Videogame Music Prototyping

    Ben Houge will be leading one of nine community-driven workshops at Expo '74 in Brooklyn this October. Read on for more information about his workshop and some history of his work.

    Videogame Music Prototyping in Max

    While attending Ben's workshop, you will build a simple music engine, similar to the one he used to prototype the music system of Tom Clancy's EndWar at Ubisoft. Focus will be on a cell-based system, flexible enough to turn on a dime in response to game events, with no loops and no fades. To participate, you'll need to bring a laptop with Max 5 (including MSP) installed. Ben will provide some sample data, or you may bring/create your own.

    A Short Interview with Ben Houge

    Who are you and what do you do?
    Well, it sort of depends on when you catch me. My career for the past 15 years has been audio design for video games, having spent 7 years at Sierra (working on Leisure Suit Larry 7, King’s Quest: Mask of Eternity, Half-Life: Opposing Force, Arcanum, and others) and 4 years at Ubisoft (most of which was spent as audio director of Tom Clancy’s EndWar). But for most of the past 3 years I’ve been focusing on finding ways to apply organizational concepts from the inherently indeterminate medium of video games in a broader cultural arena, in particular exploring physical spaces through the medium of sound installation. I’ve also been investigating applying the same non-linear principles to visual data.
    I’ve recently been busy with projects at the Boston Cyberarts Festival, the Axiom Center for New and Experimental Media (Boston), e4c gallery (Seattle), and the San Diego Museum of Art. I currently teach video game audio at Berklee College of Music and Boston University Center for Digital Imaging Arts.
    When and why did you start using Max?
    I came very close to taking a Max class at IRCAM in 1995 while doing an exchange program in France, but fate intervened. So I know I’ve been aware of and curious about Max at least since then. I started using it around the time it was ported to Windows, 2002 or so, as I recall. I did my master’s at the University of Washington from 2002-2004, after I’d already been making games for a while, taking advantage of Sierra’s continuing education program, which was great in that it helped me articulate more succinctly the questions I wanted to address with graduate study. Max figured prominently into one class in particular, Sensing and Control Systems for Digital Art, taught by Bret Battey, and I also did my master’s thesis in Max/MSP, a sound installation project entitled Radiospace.
    Max has been my main axe since then. I moved from Seattle to Shanghai in 2004 to take the job with Ubisoft, and when I first landed and hadn’t yet met any collaborators, Max allowed me to continue to make music as a one man band. Max also became increasingly prominent in my video game work, as I used it to prototype game audio deployment systems, notable the innovative music system we developed for EndWar, which will be the focus of my Expo 74 workshop.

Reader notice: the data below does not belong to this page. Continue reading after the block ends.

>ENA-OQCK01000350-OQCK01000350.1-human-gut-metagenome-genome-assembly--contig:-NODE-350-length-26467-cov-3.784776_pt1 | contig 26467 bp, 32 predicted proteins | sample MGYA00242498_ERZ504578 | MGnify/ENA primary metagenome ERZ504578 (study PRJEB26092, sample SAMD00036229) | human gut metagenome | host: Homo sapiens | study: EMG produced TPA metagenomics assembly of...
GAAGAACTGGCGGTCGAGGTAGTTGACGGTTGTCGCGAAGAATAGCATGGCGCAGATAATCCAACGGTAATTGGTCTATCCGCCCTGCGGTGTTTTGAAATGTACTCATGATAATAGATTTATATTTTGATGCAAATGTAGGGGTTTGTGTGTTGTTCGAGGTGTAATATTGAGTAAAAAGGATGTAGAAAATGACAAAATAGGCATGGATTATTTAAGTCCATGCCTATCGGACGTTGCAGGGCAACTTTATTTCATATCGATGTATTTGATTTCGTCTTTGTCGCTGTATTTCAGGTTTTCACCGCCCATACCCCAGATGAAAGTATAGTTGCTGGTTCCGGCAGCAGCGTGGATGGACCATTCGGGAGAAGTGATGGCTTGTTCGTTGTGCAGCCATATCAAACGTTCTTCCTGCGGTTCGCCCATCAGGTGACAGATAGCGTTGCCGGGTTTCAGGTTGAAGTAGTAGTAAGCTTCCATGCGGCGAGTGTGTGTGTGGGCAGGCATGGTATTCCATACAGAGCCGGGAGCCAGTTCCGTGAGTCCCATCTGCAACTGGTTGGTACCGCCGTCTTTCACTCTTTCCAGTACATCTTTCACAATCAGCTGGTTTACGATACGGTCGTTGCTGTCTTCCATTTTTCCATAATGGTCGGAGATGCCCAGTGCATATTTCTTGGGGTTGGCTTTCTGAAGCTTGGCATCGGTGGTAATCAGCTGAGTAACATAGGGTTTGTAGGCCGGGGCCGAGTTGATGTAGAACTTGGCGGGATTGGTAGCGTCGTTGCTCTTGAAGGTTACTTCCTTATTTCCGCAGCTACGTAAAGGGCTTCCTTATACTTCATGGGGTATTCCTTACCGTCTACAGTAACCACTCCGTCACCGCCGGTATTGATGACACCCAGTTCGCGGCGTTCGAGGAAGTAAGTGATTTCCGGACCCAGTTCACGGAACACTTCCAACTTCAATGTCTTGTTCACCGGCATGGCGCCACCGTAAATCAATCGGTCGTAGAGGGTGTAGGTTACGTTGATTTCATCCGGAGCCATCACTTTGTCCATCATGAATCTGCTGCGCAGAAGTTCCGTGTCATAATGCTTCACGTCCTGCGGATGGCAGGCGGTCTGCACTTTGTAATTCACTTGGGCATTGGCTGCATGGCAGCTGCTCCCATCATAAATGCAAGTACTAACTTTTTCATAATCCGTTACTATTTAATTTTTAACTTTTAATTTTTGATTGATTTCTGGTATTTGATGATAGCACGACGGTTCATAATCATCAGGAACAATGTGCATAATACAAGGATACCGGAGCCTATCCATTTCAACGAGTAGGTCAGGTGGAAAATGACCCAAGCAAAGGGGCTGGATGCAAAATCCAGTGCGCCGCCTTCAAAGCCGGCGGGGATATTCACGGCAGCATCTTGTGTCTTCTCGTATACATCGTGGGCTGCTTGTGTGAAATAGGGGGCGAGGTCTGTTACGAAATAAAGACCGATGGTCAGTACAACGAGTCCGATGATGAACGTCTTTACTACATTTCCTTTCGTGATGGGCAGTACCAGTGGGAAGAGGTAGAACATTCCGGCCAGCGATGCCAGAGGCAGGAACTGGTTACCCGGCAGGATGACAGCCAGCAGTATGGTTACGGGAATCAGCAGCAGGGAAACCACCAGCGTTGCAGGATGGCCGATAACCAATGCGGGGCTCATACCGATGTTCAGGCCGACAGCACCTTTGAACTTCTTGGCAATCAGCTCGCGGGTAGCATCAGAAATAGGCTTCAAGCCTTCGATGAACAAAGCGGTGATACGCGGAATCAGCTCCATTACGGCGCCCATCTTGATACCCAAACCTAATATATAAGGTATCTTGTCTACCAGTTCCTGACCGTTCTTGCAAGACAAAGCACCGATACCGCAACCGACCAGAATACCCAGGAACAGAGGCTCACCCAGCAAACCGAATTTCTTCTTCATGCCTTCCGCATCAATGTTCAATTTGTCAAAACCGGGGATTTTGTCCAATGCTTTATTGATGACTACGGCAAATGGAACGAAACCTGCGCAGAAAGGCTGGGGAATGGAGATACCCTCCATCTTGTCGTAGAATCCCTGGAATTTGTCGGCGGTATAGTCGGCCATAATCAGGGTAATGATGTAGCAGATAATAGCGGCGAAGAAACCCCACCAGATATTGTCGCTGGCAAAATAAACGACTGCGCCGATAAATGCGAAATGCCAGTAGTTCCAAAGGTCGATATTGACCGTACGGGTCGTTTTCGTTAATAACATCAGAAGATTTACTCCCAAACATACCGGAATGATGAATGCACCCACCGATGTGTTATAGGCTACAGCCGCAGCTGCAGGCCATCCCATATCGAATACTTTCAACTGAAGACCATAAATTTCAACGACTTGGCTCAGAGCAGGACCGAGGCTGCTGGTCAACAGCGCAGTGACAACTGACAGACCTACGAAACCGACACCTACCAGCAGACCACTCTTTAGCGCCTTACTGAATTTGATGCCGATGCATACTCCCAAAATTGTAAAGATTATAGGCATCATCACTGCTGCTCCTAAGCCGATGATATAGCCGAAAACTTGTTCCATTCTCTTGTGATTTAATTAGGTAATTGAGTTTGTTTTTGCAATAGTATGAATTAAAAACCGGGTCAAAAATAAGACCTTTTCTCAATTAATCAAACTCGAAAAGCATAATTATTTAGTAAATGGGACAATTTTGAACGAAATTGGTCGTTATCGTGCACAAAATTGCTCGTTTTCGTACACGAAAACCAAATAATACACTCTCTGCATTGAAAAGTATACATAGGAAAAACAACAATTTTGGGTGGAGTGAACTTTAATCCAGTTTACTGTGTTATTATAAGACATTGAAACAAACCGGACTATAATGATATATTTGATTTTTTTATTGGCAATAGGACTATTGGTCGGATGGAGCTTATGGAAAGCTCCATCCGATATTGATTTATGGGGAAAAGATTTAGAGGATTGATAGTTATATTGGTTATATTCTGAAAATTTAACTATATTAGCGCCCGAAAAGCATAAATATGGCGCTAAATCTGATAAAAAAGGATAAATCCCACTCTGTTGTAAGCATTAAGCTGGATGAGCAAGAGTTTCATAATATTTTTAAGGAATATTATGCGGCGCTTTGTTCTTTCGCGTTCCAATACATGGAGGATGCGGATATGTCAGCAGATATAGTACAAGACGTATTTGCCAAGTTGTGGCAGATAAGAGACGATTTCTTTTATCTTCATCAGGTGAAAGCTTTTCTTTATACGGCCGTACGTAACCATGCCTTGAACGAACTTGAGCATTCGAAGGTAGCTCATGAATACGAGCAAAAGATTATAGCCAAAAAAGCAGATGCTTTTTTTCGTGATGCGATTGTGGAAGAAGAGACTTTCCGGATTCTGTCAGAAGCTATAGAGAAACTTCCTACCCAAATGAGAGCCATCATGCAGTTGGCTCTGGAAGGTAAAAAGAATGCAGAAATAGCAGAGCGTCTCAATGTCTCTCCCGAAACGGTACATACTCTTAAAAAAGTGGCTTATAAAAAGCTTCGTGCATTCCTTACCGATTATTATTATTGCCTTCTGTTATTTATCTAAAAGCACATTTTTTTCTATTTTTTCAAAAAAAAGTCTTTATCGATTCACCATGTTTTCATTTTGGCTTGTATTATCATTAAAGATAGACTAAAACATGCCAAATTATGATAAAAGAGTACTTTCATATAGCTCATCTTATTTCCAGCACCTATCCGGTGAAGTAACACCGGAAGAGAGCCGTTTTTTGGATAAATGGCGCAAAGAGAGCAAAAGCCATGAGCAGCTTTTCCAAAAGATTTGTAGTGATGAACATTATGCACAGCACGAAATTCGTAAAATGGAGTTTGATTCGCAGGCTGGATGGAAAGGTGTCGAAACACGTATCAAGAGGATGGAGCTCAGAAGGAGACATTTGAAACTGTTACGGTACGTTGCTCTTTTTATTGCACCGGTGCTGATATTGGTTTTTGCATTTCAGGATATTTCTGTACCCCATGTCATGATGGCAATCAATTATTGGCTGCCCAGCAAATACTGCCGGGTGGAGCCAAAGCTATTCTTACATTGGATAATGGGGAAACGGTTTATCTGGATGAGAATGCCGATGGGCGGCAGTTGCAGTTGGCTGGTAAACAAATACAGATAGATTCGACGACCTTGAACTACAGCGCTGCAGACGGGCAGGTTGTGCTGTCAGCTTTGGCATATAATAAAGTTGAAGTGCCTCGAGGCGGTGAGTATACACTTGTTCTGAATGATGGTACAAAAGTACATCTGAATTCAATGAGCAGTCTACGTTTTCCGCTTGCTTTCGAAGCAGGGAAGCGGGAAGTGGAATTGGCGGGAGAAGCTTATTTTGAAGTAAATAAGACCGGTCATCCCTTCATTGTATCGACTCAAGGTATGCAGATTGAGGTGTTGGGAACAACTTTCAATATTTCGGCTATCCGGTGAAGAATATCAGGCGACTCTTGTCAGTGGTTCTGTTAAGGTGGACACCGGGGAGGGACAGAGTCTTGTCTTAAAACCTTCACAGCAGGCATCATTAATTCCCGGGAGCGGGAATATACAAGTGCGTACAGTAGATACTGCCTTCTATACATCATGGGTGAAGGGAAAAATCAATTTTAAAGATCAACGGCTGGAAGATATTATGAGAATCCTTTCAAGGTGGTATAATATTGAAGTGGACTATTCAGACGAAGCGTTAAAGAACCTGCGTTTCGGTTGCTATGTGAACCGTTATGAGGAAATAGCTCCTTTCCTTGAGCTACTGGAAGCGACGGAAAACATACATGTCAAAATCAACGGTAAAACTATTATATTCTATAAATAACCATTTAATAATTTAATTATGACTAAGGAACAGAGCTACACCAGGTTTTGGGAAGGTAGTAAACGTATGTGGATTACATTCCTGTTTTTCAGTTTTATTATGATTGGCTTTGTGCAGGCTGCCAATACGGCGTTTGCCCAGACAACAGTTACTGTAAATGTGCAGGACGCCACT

What technology or person's work intrigues you most right now?
    I’m keeping a close eye on Björk’s new Biophilia project; to call it an “album” seems too reductive. I’ve been convinced for a long time that the successor to the CD would be the app, and this seems like the first major project to pull a lot of these ideas together cohesively and on a grand scale. I really believe that real-time, interactive, digitally mediated experiences are going to be the primary mode of experiencing music in the future, and the place to look for direct precedent is field of video game audio.
    It’s definitely an exciting time for independent game projects and apps, especially as game audio middleware like Wwise and FMOD has become standard, game engines like Unity and UDK are available to indie devs for free, iPhone/iPad/Android are viable platforms for small scale games, and XBLA and PSN provide a distribution alternative to the big lumbering game publishers. I’m also very excited about the possibilities of HTML5.
    Let’s see, who else…Messiaen is a constant inspiration for sonic forms that inhabit a kind of perpetual present, similar to what games must do. I’m currently working my way through his complete organ works (the Latry boxed set). My friend Wang Changcun, the most active Max user I met while living in China, just shared his new project with me (entitled “sorry, autocorrect”), with some really nice algorithmic grooves, although I’m not sure if I’m allowed to share the link yet. Carl Stone is also never far down my listening list. And lately I’ve been reading a lot of Jim Harrison poetry.
    What is the most exciting part of attending Expo '74?
    I’m just really excited to see what other people are working on. The great thing about Max is that it’s so vast that I don’t think anyone really masters the whole enchilada; instead people dig down deep into whatever they’re into. It was encouraging to read that most presenters don’t consider themselves Max whizzes; they’re whizzes in their particular thing, and Max is the tool.
    I’m also very excited to find out more about Max 6, which is sounding amazing so far!

    Learn More About Ben

    by Lilli Wessling Hart Cycling '74 on
    Jul 28, 2011 5:43 PM